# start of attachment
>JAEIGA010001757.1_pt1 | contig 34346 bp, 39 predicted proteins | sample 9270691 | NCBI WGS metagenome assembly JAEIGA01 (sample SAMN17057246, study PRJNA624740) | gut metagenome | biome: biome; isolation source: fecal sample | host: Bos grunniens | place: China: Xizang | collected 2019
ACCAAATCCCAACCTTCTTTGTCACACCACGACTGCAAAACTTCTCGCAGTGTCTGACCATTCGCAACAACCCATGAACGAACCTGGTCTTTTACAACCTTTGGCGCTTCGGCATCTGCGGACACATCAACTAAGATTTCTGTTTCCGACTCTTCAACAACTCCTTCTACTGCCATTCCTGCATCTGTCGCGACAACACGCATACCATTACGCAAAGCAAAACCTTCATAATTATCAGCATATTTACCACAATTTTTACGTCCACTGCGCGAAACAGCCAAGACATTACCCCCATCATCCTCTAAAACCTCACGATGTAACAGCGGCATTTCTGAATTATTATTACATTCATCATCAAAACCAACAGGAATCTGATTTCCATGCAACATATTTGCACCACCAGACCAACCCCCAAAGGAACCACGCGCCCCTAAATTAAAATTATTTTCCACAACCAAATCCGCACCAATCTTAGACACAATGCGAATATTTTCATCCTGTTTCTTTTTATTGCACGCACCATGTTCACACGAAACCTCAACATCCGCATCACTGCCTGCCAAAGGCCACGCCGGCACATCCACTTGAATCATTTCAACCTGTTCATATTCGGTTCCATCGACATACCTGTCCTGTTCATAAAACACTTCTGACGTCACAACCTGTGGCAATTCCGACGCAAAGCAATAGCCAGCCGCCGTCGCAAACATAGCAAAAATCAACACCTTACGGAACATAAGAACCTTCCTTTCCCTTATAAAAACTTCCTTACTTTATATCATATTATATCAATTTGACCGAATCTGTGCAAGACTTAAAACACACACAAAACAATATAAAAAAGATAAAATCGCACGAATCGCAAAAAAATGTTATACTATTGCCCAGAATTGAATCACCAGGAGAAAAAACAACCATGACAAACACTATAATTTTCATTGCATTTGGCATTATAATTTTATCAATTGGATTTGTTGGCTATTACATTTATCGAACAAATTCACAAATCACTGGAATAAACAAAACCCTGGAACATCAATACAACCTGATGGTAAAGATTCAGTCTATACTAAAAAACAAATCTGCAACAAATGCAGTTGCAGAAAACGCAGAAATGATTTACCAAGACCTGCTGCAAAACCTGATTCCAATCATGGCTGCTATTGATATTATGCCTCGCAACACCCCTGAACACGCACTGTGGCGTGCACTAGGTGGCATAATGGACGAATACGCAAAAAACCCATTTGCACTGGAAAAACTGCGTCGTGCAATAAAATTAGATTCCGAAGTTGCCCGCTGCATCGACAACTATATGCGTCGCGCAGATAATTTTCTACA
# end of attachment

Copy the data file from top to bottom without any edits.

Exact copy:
>JAEIGA010001757.1_pt1 | contig 34346 bp, 39 predicted proteins | sample 9270691 | NCBI WGS metagenome assembly JAEIGA01 (sample SAMN17057246, study PRJNA624740) | gut metagenome | biome: biome; isolation source: fecal sample | host: Bos grunniens | place: China: Xizang | collected 2019
ACCAAATCCCAACCTTCTTTGTCACACCACGACTGCAAAACTTCTCGCAGTGTCTGACCATTCGCAACAACCCATGAACGAACCTGGTCTTTTACAACCTTTGGCGCTTCGGCATCTGCGGACACATCAACTAAGATTTCTGTTTCCGACTCTTCAACAACTCCTTCTACTGCCATTCCTGCATCTGTCGCGACAACACGCATACCATTACGCAAAGCAAAACCTTCATAATTATCAGCATATTTACCACAATTTTTACGTCCACTGCGCGAAACAGCCAAGACATTACCCCCATCATCCTCTAAAACCTCACGATGTAACAGCGGCATTTCTGAATTATTATTACATTCATCATCAAAACCAACAGGAATCTGATTTCCATGCAACATATTTGCACCACCAGACCAACCCCCAAAGGAACCACGCGCCCCTAAATTAAAATTATTTTCCACAACCAAATCCGCACCAATCTTAGACACAATGCGAATATTTTCATCCTGTTTCTTTTTATTGCACGCACCATGTTCACACGAAACCTCAACATCCGCATCACTGCCTGCCAAAGGCCACGCCGGCACATCCACTTGAATCATTTCAACCTGTTCATATTCGGTTCCATCGACATACCTGTCCTGTTCATAAAACACTTCTGACGTCACAACCTGTGGCAATTCCGACGCAAAGCAATAGCCAGCCGCCGTCGCAAACATAGCAAAAATCAACACCTTACGGAACATAAGAACCTTCCTTTCCCTTATAAAAACTTCCTTACTTTATATCATATTATATCAATTTGACCGAATCTGTGCAAGACTTAAAACACACACAAAACAATATAAAAAAGATAAAATCGCACGAATCGCAAAAAAATGTTATACTATTGCCCAGAATTGAATCACCAGGAGAAAAAACAACCATGACAAACACTATAATTTTCATTGCATTTGGCATTATAATTTTATCAATTGGATTTGTTGGCTATTACATTTATCGAACAAATTCACAAATCACTGGAATAAACAAAACCCTGGAACATCAATACAACCTGATGGTAAAGATTCAGTCTATACTAAAAAACAAATCTGCAACAAATGCAGTTGCAGAAAACGCAGAAATGATTTACCAAGACCTGCTGCAAAACCTGATTCCAATCATGGCTGCTATTGATATTATGCCTCGCAACACCCCTGAACACGCACTGTGGCGTGCACTAGGTGGCATAATGGACGAATACGCAAAAAACCCATTTGCACTGGAAAAACTGCGTCGTGCAATAAAATTAGATTCCGAAGTTGCCCGCTGCATCGACAACTATATGCGTCGCGCAGATAATTTTCTACA